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Relationship Orientation, Jealousy, and Equity: An Examination of Jealousy Evoking and Positive Communicative Responses
Unformatted Document Text:  Relationship Orientation and Jealousy 12 Uncharacteristic to (5) Extremely Characteristic. Items negatively worded were reverse coded in order to have higher scores reflect a higher communal orientation (M=51.51, SD=6.81, α =.74). Positive communicative responses to jealousy were measured using a modified version of the Communicative Responses to Jealousy scale developed by Guerrero et al. (1995) (Appendix A). Nine items were taken from the Integrative Communication (e.g., “Explained feelings”) and Compensatory Restoration (e.g., “Tried to prove love for partner”) aspects of the CRJ. Responses ranged from (1) Never to (7) Always (M=42.7, SD=9.06, α =.84). Exchange orientation was measured using the Dutch Exchange Orientation Scale (Buunk & VanYperen, 1991). This scale is an 8-item (e.g., “It bothers me if my relational partner is praised for deeds that he/she never did, I feel resentment if I believe I have spent more on a friends’ present than he/she spent on mine”), Likert-type instrument with scores ranging from (1) Completely Disagree to (5) Completely Agree (M=21.8, SD=4.66, α =.58). A single question asked have they ever tried to evoke jealousy from their relational partner to which 59.6% (140) answered yes. When asked to “list the ways you attempted to make your partner jealous” the mean number of responses was 2.82 (SD=1.80). Results The first hypothesis predicted that individuals high in exchange orientation compared to those low in exchange orientation will make more attempts to evoke jealousy. High exchange orientation was defined as being one standard deviation above the mean (M=21.80, SD=4.66, N=39). Low exchange orientation was defined as being one standard deviation below the mean (N=44) Results of a chi-square analysis indicated that there was a significant difference in low

Authors: Cayanus, Jacob. and Booth-Butterfield, Melanie.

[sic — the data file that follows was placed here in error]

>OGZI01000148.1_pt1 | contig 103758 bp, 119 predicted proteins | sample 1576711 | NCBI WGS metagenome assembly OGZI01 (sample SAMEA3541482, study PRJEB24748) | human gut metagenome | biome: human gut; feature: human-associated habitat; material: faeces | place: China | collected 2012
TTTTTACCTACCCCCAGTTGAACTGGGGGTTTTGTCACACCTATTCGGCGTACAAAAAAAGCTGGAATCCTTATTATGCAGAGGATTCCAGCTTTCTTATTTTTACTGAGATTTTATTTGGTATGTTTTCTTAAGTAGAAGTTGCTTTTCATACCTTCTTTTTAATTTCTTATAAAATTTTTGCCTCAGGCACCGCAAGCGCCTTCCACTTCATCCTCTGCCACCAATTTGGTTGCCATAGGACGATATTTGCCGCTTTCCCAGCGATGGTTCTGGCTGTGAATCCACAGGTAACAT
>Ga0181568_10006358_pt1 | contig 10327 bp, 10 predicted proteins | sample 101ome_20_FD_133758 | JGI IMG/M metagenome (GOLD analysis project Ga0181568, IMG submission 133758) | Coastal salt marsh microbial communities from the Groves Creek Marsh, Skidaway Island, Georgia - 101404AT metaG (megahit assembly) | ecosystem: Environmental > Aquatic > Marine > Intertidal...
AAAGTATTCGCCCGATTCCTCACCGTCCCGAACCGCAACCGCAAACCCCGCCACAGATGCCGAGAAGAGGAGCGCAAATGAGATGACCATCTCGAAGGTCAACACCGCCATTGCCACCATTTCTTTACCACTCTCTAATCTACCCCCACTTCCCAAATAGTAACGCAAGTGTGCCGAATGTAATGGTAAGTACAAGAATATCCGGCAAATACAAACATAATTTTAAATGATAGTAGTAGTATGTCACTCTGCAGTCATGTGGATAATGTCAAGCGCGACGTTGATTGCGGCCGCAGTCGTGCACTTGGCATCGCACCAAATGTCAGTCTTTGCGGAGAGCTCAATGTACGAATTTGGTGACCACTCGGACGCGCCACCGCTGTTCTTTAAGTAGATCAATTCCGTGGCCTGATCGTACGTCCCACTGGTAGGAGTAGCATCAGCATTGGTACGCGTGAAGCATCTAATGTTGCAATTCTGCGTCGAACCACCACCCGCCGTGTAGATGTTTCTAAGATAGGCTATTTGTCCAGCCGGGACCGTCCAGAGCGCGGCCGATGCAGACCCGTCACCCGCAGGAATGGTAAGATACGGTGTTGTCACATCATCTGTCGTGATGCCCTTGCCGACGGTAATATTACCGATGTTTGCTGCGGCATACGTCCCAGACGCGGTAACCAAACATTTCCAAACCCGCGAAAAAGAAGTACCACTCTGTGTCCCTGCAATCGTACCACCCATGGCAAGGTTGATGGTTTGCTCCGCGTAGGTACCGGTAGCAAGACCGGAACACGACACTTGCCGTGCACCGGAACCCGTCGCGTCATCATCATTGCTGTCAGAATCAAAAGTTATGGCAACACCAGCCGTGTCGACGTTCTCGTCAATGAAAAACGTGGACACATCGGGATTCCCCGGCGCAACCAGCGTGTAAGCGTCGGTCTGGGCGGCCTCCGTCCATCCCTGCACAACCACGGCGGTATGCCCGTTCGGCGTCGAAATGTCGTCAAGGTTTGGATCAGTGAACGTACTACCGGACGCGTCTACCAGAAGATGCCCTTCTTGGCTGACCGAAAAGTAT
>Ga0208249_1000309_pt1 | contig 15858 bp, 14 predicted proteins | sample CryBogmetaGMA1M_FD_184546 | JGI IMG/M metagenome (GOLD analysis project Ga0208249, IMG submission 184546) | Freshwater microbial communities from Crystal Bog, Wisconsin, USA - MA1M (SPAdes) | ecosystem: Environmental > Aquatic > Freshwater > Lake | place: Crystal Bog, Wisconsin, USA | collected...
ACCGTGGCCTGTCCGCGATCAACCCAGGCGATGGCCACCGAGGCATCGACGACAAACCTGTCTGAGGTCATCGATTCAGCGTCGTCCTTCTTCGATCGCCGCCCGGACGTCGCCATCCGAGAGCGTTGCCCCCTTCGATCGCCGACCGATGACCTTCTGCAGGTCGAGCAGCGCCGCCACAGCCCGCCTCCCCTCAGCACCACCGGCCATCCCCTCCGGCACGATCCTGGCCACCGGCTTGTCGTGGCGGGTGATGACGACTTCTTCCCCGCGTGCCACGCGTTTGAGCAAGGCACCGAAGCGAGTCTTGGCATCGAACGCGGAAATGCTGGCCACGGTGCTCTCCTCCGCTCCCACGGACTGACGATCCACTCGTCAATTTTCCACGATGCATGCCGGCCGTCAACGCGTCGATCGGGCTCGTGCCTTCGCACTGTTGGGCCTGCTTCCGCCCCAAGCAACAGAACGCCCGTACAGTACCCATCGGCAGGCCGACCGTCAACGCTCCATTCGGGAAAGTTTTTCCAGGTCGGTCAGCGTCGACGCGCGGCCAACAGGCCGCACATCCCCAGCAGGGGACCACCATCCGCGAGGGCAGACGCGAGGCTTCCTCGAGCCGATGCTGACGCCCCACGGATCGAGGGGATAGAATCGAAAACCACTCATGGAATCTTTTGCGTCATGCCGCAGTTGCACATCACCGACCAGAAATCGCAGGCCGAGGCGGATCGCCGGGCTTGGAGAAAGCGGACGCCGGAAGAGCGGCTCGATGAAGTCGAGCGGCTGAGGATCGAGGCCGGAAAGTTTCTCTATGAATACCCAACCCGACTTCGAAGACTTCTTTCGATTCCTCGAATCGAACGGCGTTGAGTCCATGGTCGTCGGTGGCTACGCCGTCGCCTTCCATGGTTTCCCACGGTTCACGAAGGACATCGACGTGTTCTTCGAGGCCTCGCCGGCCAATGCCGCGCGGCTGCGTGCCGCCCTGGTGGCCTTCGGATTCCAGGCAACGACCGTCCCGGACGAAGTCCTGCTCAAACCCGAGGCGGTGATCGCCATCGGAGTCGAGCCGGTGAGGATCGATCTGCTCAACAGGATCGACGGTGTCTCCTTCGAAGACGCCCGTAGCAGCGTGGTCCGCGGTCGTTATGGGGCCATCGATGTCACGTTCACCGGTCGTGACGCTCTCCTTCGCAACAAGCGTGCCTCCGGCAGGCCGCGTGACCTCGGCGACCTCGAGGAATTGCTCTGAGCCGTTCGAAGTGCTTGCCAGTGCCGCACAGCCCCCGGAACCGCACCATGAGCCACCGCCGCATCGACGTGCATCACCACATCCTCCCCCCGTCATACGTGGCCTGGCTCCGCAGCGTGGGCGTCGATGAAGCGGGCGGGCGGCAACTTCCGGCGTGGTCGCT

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Relationship Orientation and Jealousy 12
Uncharacteristic to (5) Extremely Characteristic. Items negatively worded were reverse coded
in order to have higher scores reflect a higher communal orientation (M=51.51, SD=6.81,
α
=.74).
Positive communicative responses to jealousy were measured using a modified version of
the Communicative Responses to Jealousy scale developed by Guerrero et al. (1995) (Appendix
A). Nine items were taken from the Integrative Communication (e.g., “Explained feelings”) and
Compensatory Restoration (e.g., “Tried to prove love for partner”) aspects of the CRJ.
Responses ranged from (1) Never to (7) Always (M=42.7, SD=9.06,
α
=.84).
Exchange orientation was measured using the Dutch Exchange Orientation Scale (Buunk
& VanYperen, 1991). This scale is an 8-item (e.g., “It bothers me if my relational partner is
praised for deeds that he/she never did, I feel resentment if I believe I have spent more on a
friends’ present than he/she spent on mine”), Likert-type instrument with scores ranging from (1)
Completely Disagree to (5) Completely Agree (M=21.8, SD=4.66,
α
=.58).
A single question asked have they ever tried to evoke jealousy from their relational
partner to which 59.6% (140) answered yes. When asked to “list the ways you attempted to
make your partner jealous” the mean number of responses was 2.82 (SD=1.80).
Results
The first hypothesis predicted that individuals high in exchange orientation compared to
those low in exchange orientation will make more attempts to evoke jealousy. High exchange
orientation was defined as being one standard deviation above the mean (M=21.80, SD=4.66,
N=39). Low exchange orientation was defined as being one standard deviation below the mean
(N=44) Results of a chi-square analysis indicated that there was a significant difference in low


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